The thinking of the “expansive” buy acomplia online no prescription view commentators is that any grantor trust (under the rules of IRC §§ 671-678) that was treated as wholly owned by the grantor (who is now deceased) should qualify for a basis increase. The thinking is that because the trust had been “treated as owned” by the decedent under IRC §§ 671-678, it ought to be treated as owned under IRC § 1022.
Under the “expansive view”, for example, a grantor trust treated as owned by the grantor because she retained a right to substitute assets under IRC § 675(4) ought to qualify for a basis increase under IRC § 1022.
The problem with that line of reasoning, as I see it, is that IRC § 1022 provides specific instruction as to what is treated as owned or not owned by the decedent and transferred by the decedent for purposes of basis allocation. There is no statutory cross reference to the grantor trust rules.
I believe the grantor trust rules and the carry-over basis rules of IRC § 1022 are about different tasks. The grantor trust rules determine deemed ownership (“treated as owned” if you will) for purposes of determining whether items of income, deductions and credits are going to flow through to the grantor. The carry-over basis rules under IRC § 1022 determine whether an asset is “treated as owned” by a decedent in such a manner that the property can be said to have been acquired from the decedent in order to determine whether a beneficiary is going to be entitled to a basis increase.
Further Analysis Under the “Conservative” View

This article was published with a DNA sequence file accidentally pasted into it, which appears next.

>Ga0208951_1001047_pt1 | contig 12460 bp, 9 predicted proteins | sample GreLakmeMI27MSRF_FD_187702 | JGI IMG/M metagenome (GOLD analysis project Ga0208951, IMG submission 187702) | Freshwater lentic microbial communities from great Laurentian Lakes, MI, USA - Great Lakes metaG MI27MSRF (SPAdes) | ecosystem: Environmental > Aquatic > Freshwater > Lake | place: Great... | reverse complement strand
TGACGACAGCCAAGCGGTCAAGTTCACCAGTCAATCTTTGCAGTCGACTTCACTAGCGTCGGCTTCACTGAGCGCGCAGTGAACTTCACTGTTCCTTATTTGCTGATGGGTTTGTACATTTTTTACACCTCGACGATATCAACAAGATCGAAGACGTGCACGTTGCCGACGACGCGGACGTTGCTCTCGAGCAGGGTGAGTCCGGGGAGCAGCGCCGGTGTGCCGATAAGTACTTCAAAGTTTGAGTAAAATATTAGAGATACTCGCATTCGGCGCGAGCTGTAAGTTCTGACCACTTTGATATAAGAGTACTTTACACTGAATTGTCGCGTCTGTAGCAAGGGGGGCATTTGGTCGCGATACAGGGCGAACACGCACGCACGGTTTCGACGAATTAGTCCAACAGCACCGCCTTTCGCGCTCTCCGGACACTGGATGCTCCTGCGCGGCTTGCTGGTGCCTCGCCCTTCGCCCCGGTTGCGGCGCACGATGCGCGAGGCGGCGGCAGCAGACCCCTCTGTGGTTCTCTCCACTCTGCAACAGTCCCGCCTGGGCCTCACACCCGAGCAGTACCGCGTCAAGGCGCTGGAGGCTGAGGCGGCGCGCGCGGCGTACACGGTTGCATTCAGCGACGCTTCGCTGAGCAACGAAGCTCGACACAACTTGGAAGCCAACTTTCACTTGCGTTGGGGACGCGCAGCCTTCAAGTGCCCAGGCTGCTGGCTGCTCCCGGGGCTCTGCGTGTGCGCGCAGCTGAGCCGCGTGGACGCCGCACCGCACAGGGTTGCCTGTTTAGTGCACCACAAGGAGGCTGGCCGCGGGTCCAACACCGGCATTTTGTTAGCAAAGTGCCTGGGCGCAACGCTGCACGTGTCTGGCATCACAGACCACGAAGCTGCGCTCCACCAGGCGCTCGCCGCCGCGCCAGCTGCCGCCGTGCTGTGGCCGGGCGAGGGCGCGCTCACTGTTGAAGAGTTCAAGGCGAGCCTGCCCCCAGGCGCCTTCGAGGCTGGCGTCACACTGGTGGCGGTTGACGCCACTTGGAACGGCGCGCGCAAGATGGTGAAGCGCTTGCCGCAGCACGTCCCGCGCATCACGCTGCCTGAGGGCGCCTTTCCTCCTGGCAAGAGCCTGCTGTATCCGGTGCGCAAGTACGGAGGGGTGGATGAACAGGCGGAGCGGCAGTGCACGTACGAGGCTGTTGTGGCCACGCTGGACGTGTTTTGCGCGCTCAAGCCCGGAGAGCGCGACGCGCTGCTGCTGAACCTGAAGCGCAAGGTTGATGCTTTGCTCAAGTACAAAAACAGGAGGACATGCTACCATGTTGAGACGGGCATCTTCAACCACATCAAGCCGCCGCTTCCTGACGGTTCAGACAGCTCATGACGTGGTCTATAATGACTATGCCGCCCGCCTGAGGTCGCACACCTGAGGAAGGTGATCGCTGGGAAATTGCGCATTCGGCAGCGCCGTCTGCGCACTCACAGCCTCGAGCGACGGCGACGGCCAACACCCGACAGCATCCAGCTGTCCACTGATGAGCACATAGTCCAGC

• IRC § 1022 applies generally to “property acquired from a decedent”. IRC § 1022(d)(1)(A) provides that the general basis increase ($1.3 million) and the spousal basis increase ($3 million) are available “only if the property was owned by the decedent at death”.
• Subparagraph B, clauses (i) and (ii), clarify that a portion of jointly held property and property in a revocable trust are treated as owned by the decedent. Also, IRC § 1022(d)(1)(B)(iii) says that the decedent is not treated as owning property by virtue of a power of appointment with respect to the property.
• IRC § 1022(e) defines “property acquired from the decedent”. Subparagraph (2) again clarifies that property passing from a revocable trust is eligible. Property transferred by the decedent during his life “to any other trust with respect to which the decedent reserved the right to make any change in the enjoyment thereof through the exercise of a power to alter, amend, or terminate the trust” is also eligible. In the context of an irrevocable grantor trust, according to the “conservative” view, the only way to secure the general basis increase is through IRC § 1022(e)(2)(B). In view of the language concerning powers of appointment in IRC § 1022(d)(1)(B)(iii), the practitioner may want to consider some limited right to amend in the grantor, perhaps to remove a remainder beneficiary or class of beneficiaries in favor of some other beneficiary or beneficiaries. Of course, this must be viewed in light of the possibility that a state agency would attempt to use this power to classify the trust as an available resource for Medicaid purposes (which is why it may be wise to specify the alternate beneficiary in the document which would drastically limit the scope of the amendment the grantor could make).
Well . . .
Uncertainty certainly reigns. With respect to carry over basis, and unless Congress becomes any more unhinged than it is, it seems that the difficulties discussed here will remain through, at most, 2010.